No matter how much I complain, I would never wish any of them out of existence. I may want to defeat (some of) them, educate them, oppose their crazier agendas, and yearn for impossible accommodations, but they're built into the world that has made my own consciousness what it is. And I wouldn't willingly omit a single drop of my own consciousness for any cause on earth. Die maybe. But not dim my mind's eye or amputate huge chunks of my experience of life.

Some of you may feel differently. That would be your problem.

Final thought. What does "Common" mean? I think I've explained it.





Celebrating a Life

They called him Mr. Basset. He was 19 and a gentleman.

LOSING OLD DOGS HURTS TOO. Over at Hotair's Green Room, Jazz Shaw has a remembrance of a beloved family pet:

The dogs went for a walk each and every morning that the weather would allow with my wife and [me], and I think that the one sentence I said to her more often than any other was, “Everyone loves the basset.” And they did. It seemed to be almost impossible for anyone, male or female, old or young, to not immediately be drawn to Mr. Basset. I still remember one walk just recently when we were out strolling with them and two cars pulled up at the corner and stopped, with each driver pausing to stare and to smile. That’s probably what I will remember most about Mr. Basset. He brought a smile to the face of everyone he met. He was a fat old hound dog, so the guys always seemed to like him. And while he weighed nearly 80 pounds, he was low to the ground with those big floppy ears, watery eyes and short legs, so ladies and children did not find him threatening.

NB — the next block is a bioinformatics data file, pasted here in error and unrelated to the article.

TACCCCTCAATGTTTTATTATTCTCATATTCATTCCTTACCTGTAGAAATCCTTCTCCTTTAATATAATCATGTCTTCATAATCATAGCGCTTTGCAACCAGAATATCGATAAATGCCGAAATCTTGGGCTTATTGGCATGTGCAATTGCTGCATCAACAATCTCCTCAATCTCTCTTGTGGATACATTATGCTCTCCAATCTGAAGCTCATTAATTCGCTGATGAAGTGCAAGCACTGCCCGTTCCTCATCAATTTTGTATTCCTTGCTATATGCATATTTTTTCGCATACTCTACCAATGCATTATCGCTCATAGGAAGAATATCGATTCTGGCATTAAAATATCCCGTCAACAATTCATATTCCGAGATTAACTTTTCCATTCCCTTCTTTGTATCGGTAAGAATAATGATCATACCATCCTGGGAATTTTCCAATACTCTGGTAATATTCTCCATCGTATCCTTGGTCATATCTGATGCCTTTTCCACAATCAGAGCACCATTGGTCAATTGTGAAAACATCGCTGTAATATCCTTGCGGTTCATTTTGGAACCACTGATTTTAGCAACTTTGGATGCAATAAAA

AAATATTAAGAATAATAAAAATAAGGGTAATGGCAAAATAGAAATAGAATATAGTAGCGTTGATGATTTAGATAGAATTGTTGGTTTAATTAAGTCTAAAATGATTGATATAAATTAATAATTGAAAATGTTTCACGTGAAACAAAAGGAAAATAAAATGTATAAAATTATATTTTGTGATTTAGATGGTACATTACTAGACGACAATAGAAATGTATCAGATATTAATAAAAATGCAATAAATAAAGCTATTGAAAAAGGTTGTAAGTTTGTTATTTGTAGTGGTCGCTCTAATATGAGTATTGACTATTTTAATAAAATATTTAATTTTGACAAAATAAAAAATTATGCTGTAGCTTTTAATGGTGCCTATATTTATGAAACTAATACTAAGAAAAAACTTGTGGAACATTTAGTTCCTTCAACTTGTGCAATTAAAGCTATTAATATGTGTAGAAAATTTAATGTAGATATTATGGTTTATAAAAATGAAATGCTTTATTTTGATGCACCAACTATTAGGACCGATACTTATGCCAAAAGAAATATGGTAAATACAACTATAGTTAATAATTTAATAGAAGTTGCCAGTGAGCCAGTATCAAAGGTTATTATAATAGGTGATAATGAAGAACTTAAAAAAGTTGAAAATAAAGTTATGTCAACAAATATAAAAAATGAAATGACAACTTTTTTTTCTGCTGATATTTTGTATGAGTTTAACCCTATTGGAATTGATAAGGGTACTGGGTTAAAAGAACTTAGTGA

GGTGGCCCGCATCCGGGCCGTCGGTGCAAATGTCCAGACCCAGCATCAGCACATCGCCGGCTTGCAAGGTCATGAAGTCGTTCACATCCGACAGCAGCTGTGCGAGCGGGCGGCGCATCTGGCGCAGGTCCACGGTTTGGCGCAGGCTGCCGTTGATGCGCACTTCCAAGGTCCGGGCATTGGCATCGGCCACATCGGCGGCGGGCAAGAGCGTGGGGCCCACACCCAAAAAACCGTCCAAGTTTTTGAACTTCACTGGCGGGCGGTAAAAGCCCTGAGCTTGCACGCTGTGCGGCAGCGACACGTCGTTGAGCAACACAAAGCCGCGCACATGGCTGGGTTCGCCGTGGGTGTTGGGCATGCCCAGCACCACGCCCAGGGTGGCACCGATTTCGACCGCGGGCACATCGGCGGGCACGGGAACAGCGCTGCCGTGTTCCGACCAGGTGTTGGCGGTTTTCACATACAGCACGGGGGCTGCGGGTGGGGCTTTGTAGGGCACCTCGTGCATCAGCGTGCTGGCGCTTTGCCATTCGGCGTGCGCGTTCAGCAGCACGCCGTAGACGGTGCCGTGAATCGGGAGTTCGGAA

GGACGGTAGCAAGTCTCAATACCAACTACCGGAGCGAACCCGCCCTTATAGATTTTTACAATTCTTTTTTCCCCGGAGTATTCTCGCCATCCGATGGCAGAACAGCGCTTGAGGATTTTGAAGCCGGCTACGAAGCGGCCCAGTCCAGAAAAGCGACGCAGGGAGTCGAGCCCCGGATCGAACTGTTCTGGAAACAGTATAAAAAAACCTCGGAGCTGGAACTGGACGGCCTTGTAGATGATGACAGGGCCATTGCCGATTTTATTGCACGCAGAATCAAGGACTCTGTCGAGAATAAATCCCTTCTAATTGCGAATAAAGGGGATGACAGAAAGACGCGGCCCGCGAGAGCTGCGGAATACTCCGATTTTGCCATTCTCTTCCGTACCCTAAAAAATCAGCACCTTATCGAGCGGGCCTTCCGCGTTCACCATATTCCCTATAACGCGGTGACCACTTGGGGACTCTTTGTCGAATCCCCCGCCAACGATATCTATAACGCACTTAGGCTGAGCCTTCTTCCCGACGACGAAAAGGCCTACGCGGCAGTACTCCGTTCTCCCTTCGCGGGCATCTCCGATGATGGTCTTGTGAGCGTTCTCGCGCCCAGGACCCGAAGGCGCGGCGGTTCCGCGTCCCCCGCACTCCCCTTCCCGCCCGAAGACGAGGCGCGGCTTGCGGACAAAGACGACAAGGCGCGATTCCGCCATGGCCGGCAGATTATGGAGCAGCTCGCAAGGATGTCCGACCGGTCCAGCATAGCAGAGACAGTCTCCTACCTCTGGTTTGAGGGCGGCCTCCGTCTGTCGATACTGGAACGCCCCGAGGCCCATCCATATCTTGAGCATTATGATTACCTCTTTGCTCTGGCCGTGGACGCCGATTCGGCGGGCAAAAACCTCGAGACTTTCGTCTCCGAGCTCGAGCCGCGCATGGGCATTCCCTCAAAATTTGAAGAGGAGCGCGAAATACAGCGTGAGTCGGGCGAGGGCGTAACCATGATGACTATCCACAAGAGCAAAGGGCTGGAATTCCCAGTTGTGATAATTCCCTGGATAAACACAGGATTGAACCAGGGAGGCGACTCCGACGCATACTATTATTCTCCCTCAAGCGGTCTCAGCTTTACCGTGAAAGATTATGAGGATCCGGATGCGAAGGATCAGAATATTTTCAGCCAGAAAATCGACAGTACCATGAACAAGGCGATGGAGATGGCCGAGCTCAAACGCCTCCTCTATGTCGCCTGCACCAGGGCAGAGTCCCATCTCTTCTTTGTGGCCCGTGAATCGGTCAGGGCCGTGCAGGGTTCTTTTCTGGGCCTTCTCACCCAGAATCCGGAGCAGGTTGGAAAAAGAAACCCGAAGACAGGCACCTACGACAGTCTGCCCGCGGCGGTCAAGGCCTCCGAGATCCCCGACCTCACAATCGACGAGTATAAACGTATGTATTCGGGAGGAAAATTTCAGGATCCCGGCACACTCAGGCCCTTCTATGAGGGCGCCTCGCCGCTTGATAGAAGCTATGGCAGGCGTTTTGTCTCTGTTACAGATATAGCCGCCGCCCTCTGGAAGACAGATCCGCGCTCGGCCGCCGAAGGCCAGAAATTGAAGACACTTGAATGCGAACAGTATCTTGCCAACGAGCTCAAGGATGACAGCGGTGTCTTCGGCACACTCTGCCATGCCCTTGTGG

One elderly grandmother up the street from us did not even own a dog, but took to buying boxes of dog biscuits and knew when we went for walks, and would hurry out to give him a treat and pet him. I’ve long since lost count of how many people I’ve met in this town simply because they would approach to ask questions about Mr. Basset and pet him.

I can relate. Sighthounds draw the same kind of instant fans. It's a moving story. Thinking back to Charlotte's Web, all I can say is "Some Dog." You really do have to read the whole thing -- long and lesiurely as a basset hound taking his morning constitutional -- to appreciate the depth of feeling involved here. At the end you will shed precisely one tear, distilled finally from a dignified life that ended, not unheroically, in extreme old age. I'm not being callous. Mr. Basset wouldn't have wanted more than one tear. He was a gentleman, reserved and self-effacing to the last.

Jazz has my deepest condolences and, I'm sure, yours as well. But he's seeking immortality for Mr. Bassett on the Internet. I'm more than willing to help spread the word.




Wednesday, May 11, 2011


Watching

From left to right: grandfather, grandfather, father, father.

TIME. Hadn't thought to do this until I got my own watch back from the jeweller, after God only knows how long without it, and realized nobody even wears watches anymore. Everybody has cellphones. So what are people going to do in future generations? Hang on to granddad's last iPhone? Get all nostalgic about his final digital apps?

I dug out this little set of keepsakes because all but the oldest still tick (haven't sent that one for repair) and I can remember the elders of my family wearing their timepieces. Something of them still attaches to the old mechanical movements. When the forgotten things respond to the winding and start up again, it's like having the owners back, their time resumed, if only for an hour or two. Did you know that they counted seconds even in the old days?